The Tigers took on the Mariners on a delightful, sunny Detroit afternoon to try to salvage the finale of a three-game set. They did not do so, and lost meekly to the Washingtonians 7-0, getting only four hits in the process. Let’s just say the Tigers looked as powerless as DTE has left much of the metropolitan Detroit area this week.
Eduardo Rodriguez, who’d been generally pretty solid since coming back from his absence, took the hill for the Tigers. Rodriguez was really hitting his stride in mid-May when he initially got injured, and after returning from his leave from the team, he turned in a pair of excellent starts against the Angels and Rangers. After all the turmoil the starting rotation has seen, it’s really nice to see some pieces starting to fit back into the puzzle — assuming they don’t stink up the joint, which they do from time to time.
The white-hot Mariners sent Logan Gilbert to the mound. This is Gilbert’s second full season in the majors, and he’s been a nice addition to Seattle’s pitching staff in that time: his strikeout numbers won’t dazzle you, but he limits home runs, doesn’t walk an outrageous number of guys, and will consistently give you about six innings per start (and occasionally seven). He’ll hit the high-90s with his hard stuff, and has a high-80s slider with outstanding movement… which suggests, of course, a pile of strikeouts were in the offing against this Tigers lineup, doesn’t it?
Rodriguez got into trouble right away in the first, walking rookie sensation Julio Rodríguez, and a sure-fire double-play grounder clanked off Jeimer Candelario’s glove at third to put the first two on. After a strikeout, old friend Eugenio Suarez threaded a grounder through the shift to score Rodríguez, putting Seattle up 1-0, and Rodriguez’s first inning took thirty pitches.
Rodríguez took Rodriguez deep on the first pitch of the third, a no-doubter leadoff home run two-thirds of the way up the left-field stands. Ty France thought that was a pretty good idea, so three pitches later he hit his own out to left, making the score 3-0.
The Mariners weren’t nearly done scoring, though: Curt Casali crushed a sinker to the right-centrefield gap, scoring a pair. He stopped at second with a double, but he probably could’ve moonwalked to third standing up. A two-out bloop single by France scored Casali, and a foul pop-out to first ended Rodriguez’s day: four innings, six runs (five earned), two walks, five whiffs. Woof. Garrett Hill took over for Rodriguez in the fifth, and he ended up pitching three really nice innings of one-hit ball.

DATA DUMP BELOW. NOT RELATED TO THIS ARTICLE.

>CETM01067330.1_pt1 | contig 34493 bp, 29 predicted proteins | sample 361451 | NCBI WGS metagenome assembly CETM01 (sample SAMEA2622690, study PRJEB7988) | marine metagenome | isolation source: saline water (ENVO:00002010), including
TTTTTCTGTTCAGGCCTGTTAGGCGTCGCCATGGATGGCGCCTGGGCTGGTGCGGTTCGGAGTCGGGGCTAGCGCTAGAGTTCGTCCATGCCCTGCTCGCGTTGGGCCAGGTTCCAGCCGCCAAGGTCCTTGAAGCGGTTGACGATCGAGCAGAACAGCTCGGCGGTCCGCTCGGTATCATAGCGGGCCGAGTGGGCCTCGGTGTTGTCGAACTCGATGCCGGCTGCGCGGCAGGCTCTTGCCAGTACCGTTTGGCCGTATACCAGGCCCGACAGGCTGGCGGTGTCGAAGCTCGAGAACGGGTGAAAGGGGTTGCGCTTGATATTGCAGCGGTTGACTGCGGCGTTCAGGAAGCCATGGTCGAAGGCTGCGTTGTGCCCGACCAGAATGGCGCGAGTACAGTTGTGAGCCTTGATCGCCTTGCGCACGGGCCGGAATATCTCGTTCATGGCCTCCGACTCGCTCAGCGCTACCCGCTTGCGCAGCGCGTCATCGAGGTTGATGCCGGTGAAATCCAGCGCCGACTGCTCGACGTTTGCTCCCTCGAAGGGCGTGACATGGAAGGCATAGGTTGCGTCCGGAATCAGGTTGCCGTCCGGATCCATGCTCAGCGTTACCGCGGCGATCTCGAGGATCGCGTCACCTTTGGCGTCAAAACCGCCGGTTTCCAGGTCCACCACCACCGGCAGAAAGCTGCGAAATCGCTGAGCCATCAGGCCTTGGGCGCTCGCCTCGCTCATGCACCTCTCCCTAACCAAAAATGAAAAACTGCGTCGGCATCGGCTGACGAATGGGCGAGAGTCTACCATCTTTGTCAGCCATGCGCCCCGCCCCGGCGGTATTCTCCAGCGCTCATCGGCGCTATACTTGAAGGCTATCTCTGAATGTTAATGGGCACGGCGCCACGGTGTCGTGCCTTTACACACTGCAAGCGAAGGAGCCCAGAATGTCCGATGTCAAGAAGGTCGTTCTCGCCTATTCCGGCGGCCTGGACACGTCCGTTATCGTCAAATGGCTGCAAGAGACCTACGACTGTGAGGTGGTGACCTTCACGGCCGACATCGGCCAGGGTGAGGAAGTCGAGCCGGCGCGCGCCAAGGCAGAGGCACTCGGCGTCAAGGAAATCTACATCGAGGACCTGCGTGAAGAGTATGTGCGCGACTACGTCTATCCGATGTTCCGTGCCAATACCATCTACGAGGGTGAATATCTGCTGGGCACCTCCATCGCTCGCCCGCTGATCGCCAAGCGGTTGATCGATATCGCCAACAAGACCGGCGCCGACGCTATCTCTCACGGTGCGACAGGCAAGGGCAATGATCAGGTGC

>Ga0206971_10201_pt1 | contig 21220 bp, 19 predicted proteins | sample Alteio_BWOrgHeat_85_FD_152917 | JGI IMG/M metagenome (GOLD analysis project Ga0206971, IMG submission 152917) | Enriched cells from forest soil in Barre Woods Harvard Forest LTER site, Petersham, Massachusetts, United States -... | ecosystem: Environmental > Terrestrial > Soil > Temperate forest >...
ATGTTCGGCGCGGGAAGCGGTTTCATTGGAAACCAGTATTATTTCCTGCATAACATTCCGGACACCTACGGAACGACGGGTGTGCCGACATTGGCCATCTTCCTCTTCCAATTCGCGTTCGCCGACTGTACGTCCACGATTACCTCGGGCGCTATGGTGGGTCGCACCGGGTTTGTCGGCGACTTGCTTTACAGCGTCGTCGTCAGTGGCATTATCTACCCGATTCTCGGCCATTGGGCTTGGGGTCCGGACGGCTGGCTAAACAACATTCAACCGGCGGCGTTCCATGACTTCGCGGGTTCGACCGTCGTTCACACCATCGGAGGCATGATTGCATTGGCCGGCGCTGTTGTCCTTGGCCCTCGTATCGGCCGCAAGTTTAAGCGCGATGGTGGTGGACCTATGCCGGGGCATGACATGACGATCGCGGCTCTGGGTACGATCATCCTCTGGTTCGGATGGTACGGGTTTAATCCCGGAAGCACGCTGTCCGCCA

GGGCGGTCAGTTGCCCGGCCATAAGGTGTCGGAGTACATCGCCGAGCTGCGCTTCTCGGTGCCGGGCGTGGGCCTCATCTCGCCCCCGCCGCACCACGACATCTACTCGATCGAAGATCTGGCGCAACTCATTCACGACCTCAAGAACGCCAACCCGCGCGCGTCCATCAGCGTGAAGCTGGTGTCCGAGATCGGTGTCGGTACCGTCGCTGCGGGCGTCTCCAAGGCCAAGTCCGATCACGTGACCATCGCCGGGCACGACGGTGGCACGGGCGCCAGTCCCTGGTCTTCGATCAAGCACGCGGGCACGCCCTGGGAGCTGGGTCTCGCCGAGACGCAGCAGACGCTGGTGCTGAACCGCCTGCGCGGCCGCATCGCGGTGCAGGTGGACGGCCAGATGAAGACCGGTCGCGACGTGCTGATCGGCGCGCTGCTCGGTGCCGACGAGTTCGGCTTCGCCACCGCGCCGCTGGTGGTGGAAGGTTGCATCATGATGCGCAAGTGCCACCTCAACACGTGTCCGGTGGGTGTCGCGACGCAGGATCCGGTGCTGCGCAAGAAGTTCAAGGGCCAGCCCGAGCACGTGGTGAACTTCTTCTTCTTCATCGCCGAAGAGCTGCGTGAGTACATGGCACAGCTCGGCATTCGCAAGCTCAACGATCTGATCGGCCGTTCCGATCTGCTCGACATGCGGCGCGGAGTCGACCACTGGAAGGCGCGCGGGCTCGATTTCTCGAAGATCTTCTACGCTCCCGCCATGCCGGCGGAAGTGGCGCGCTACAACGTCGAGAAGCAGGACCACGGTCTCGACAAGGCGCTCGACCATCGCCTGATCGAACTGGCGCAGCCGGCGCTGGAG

Meanwhile, Gilbert was breezing his way through the Tigers’ lineup, striking out seven through five, needing only 70 pitches to do so, and only surrendering a pair of weak singles in the process. He was straight-up dealin’ at this point: he struck out two more in the sixth, including Javier Báez on an outside slider that bounced, and that ended his day, matching his career high with nine whiffs.
Old friend Matthew Boyd pitched the eighth inning for the Mariners, and his first pitch was a beauty of a curveball for a strike. That was the first major-league pitch Boyd threw for a team other than the Tigers since 2015. He threw an impressive 1-2-3 inning, and I can’t help but put this here:
José Cisnero pitched the ninth, loaded the bases with two out, and walked in a run. A running catch by Akil Baddoo in the left-centerfield gap got the Tigers out of the inning without any further damage. But, that capped the scoring for the day, and the Tigers were shut out yet again.
“Boy, is he strict!”
With apologies to the Waco Kid, of course; pitch #4 was a called ball to Akil Baddoo. Tight strike zone all day from Andy Fletcher.
Notes and Stats
- Between his three-hit effort in the second game of the August 15 doubleheader against the Guardians and yesterday’s game (inclusive), Victor Reyes’ slash line was .327/.379/.442 for a .822 OPS in 58 plate appearances. This includes four doubles and a triple.
- Speaking of that doubleheader, before today’s game, the first game of that August 15 twinbill featured Javier Báez’s last extra-base hit, off Aaron Civale.
- Seattle right-fielder Taylor Trammell’s name is pronounced truh-MEL. I know, it’s pretty tempting to say it the way you’re used to saying it.
- On this date in 1897, the first subway in North America opened. Think it was in New York? Think again, smarty-pants, it was in Boston. If you’re familiar with the city, it’s the Tremont Street section of the modern-day Green Line; part of the original tunnel is still being used today.